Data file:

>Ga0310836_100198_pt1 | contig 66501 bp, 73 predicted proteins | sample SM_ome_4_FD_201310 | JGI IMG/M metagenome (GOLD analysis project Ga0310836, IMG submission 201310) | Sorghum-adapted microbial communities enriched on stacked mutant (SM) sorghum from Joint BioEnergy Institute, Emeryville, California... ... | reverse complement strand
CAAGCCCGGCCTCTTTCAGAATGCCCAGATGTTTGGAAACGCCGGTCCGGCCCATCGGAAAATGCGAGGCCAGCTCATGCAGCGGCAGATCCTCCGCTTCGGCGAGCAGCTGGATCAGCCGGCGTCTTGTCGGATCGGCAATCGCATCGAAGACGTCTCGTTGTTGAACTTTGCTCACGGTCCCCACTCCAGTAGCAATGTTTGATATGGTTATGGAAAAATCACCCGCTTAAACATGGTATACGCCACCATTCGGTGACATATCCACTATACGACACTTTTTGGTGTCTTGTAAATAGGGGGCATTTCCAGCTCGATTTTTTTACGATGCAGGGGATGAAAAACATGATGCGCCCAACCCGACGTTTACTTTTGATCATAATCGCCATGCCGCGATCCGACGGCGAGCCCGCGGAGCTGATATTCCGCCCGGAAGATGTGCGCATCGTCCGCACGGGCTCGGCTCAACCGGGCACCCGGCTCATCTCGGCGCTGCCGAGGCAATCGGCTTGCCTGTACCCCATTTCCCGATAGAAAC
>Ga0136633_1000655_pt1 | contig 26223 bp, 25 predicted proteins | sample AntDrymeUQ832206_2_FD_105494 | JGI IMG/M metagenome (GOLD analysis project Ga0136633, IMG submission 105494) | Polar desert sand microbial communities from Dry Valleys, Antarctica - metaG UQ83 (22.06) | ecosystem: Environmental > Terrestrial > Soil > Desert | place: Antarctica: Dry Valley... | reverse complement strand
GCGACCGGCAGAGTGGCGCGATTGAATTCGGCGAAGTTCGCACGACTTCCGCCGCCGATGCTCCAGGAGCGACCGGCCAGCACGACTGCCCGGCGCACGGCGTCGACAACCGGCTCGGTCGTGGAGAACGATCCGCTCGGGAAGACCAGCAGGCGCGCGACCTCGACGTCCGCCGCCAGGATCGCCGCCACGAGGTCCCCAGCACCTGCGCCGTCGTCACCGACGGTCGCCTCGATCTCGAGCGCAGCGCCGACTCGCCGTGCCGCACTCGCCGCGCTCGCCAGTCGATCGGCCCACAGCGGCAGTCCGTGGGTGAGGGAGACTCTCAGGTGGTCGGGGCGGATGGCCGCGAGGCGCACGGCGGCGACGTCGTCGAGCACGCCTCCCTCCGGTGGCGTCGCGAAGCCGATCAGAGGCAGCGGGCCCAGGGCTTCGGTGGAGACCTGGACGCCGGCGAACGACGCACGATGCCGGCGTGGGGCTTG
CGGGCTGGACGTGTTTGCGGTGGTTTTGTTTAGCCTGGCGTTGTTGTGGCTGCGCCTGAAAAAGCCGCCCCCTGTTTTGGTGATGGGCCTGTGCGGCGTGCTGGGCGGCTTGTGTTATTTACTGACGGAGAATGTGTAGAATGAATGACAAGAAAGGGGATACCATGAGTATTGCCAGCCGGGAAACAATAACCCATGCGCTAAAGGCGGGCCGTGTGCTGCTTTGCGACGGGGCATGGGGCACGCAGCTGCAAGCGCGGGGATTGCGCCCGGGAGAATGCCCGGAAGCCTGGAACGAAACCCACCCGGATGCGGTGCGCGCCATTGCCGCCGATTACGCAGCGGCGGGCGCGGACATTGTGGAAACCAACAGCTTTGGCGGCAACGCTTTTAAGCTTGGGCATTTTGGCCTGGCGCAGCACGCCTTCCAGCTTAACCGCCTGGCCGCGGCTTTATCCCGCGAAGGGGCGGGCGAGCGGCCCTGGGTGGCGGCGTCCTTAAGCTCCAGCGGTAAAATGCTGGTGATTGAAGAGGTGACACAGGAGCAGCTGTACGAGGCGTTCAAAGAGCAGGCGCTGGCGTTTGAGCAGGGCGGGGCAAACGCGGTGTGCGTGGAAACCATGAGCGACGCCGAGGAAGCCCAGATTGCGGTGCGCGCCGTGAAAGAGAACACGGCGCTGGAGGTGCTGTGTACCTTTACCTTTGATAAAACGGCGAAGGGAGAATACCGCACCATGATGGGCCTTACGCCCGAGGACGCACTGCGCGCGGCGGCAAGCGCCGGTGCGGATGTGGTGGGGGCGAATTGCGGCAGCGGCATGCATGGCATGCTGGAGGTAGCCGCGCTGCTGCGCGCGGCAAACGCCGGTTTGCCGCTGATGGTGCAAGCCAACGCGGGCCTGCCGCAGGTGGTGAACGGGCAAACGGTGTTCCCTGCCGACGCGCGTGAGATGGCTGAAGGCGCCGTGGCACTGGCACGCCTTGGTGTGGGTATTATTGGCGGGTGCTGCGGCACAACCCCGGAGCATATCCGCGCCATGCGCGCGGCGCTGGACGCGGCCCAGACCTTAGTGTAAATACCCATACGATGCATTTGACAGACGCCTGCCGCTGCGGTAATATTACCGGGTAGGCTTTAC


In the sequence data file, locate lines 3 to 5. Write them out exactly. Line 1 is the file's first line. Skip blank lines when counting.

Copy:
>Ga0136633_1000655_pt1 | contig 26223 bp, 25 predicted proteins | sample AntDrymeUQ832206_2_FD_105494 | JGI IMG/M metagenome (GOLD analysis project Ga0136633, IMG submission 105494) | Polar desert sand microbial communities from Dry Valleys, Antarctica - metaG UQ83 (22.06) | ecosystem: Environmental > Terrestrial > Soil > Desert | place: Antarctica: Dry Valley... | reverse complement strand
GCGACCGGCAGAGTGGCGCGATTGAATTCGGCGAAGTTCGCACGACTTCCGCCGCCGATGCTCCAGGAGCGACCGGCCAGCACGACTGCCCGGCGCACGGCGTCGACAACCGGCTCGGTCGTGGAGAACGATCCGCTCGGGAAGACCAGCAGGCGCGCGACCTCGACGTCCGCCGCCAGGATCGCCGCCACGAGGTCCCCAGCACCTGCGCCGTCGTCACCGACGGTCGCCTCGATCTCGAGCGCAGCGCCGACTCGCCGTGCCGCACTCGCCGCGCTCGCCAGTCGATCGGCCCACAGCGGCAGTCCGTGGGTGAGGGAGACTCTCAGGTGGTCGGGGCGGATGGCCGCGAGGCGCACGGCGGCGACGTCGTCGAGCACGCCTCCCTCCGGTGGCGTCGCGAAGCCGATCAGAGGCAGCGGGCCCAGGGCTTCGGTGGAGACCTGGACGCCGGCGAACGACGCACGATGCCGGCGTGGGGCTTG
CGGGCTGGACGTGTTTGCGGTGGTTTTGTTTAGCCTGGCGTTGTTGTGGCTGCGCCTGAAAAAGCCGCCCCCTGTTTTGGTGATGGGCCTGTGCGGCGTGCTGGGCGGCTTGTGTTATTTACTGACGGAGAATGTGTAGAATGAATGACAAGAAAGGGGATACCATGAGTATTGCCAGCCGGGAAACAATAACCCATGCGCTAAAGGCGGGCCGTGTGCTGCTTTGCGACGGGGCATGGGGCACGCAGCTGCAAGCGCGGGGATTGCGCCCGGGAGAATGCCCGGAAGCCTGGAACGAAACCCACCCGGATGCGGTGCGCGCCATTGCCGCCGATTACGCAGCGGCGGGCGCGGACATTGTGGAAACCAACAGCTTTGGCGGCAACGCTTTTAAGCTTGGGCATTTTGGCCTGGCGCAGCACGCCTTCCAGCTTAACCGCCTGGCCGCGGCTTTATCCCGCGAAGGGGCGGGCGAGCGGCCCTGGGTGGCGGCGTCCTTAAGCTCCAGCGGTAAAATGCTGGTGATTGAAGAGGTGACACAGGAGCAGCTGTACGAGGCGTTCAAAGAGCAGGCGCTGGCGTTTGAGCAGGGCGGGGCAAACGCGGTGTGCGTGGAAACCATGAGCGACGCCGAGGAAGCCCAGATTGCGGTGCGCGCCGTGAAAGAGAACACGGCGCTGGAGGTGCTGTGTACCTTTACCTTTGATAAAACGGCGAAGGGAGAATACCGCACCATGATGGGCCTTACGCCCGAGGACGCACTGCGCGCGGCGGCAAGCGCCGGTGCGGATGTGGTGGGGGCGAATTGCGGCAGCGGCATGCATGGCATGCTGGAGGTAGCCGCGCTGCTGCGCGCGGCAAACGCCGGTTTGCCGCTGATGGTGCAAGCCAACGCGGGCCTGCCGCAGGTGGTGAACGGGCAAACGGTGTTCCCTGCCGACGCGCGTGAGATGGCTGAAGGCGCCGTGGCACTGGCACGCCTTGGTGTGGGTATTATTGGCGGGTGCTGCGGCACAACCCCGGAGCATATCCGCGCCATGCGCGCGGCGCTGGACGCGGCCCAGACCTTAGTGTAAATACCCATACGATGCATTTGACAGACGCCTGCCGCTGCGGTAATATTACCGGGTAGGCTTTAC